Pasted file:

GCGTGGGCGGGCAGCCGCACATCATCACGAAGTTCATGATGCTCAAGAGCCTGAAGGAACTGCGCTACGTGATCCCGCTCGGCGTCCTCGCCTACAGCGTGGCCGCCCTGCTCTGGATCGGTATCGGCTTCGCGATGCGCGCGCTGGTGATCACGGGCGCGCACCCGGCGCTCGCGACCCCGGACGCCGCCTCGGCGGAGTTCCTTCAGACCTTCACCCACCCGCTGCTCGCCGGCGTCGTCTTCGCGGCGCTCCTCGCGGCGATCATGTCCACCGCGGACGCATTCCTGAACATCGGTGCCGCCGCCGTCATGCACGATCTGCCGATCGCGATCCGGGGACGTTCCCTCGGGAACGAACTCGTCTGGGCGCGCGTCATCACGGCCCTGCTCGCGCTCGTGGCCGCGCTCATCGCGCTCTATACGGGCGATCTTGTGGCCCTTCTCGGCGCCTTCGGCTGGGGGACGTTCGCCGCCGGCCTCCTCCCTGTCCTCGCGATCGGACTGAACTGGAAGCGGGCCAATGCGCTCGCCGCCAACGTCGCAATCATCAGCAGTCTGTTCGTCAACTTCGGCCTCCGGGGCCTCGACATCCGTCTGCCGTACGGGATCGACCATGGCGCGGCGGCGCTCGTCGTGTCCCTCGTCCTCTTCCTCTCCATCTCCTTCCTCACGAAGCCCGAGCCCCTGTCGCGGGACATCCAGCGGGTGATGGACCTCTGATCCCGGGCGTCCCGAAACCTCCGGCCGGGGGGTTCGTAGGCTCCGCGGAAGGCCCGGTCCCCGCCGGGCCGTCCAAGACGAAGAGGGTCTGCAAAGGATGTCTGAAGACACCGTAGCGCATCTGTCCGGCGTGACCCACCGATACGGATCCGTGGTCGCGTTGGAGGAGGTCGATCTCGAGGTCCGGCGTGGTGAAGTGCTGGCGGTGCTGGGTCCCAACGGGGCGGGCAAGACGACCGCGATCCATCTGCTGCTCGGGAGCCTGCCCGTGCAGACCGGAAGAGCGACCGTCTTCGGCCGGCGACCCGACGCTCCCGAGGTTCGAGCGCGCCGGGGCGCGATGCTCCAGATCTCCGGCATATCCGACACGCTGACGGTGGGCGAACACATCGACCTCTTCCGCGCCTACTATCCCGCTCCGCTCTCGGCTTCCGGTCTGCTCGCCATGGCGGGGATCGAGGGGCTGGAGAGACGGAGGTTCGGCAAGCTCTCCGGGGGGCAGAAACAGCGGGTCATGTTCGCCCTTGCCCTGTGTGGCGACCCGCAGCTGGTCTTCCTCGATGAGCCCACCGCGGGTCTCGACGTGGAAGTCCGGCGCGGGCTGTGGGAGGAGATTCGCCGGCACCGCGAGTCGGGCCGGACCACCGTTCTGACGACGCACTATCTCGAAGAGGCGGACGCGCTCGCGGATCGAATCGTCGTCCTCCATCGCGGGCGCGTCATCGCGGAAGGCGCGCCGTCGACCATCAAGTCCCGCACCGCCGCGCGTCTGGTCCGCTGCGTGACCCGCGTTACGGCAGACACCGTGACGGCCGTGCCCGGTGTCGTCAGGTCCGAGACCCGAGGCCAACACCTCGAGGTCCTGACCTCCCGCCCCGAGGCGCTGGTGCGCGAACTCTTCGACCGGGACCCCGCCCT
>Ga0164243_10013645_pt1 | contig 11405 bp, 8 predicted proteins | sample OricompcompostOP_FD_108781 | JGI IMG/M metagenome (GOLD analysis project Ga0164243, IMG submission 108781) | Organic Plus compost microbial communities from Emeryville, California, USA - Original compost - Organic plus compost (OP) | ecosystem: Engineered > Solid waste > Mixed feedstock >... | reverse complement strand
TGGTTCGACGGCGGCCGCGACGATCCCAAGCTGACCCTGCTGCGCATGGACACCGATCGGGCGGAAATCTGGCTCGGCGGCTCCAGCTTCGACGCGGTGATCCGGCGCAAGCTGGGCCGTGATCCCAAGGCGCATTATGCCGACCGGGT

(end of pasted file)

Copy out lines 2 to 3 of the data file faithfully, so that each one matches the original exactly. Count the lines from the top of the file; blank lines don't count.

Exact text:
>Ga0164243_10013645_pt1 | contig 11405 bp, 8 predicted proteins | sample OricompcompostOP_FD_108781 | JGI IMG/M metagenome (GOLD analysis project Ga0164243, IMG submission 108781) | Organic Plus compost microbial communities from Emeryville, California, USA - Original compost - Organic plus compost (OP) | ecosystem: Engineered > Solid waste > Mixed feedstock >... | reverse complement strand
TGGTTCGACGGCGGCCGCGACGATCCCAAGCTGACCCTGCTGCGCATGGACACCGATCGGGCGGAAATCTGGCTCGGCGGCTCCAGCTTCGACGCGGTGATCCGGCGCAAGCTGGGCCGTGATCCCAAGGCGCATTATGCCGACCGGGT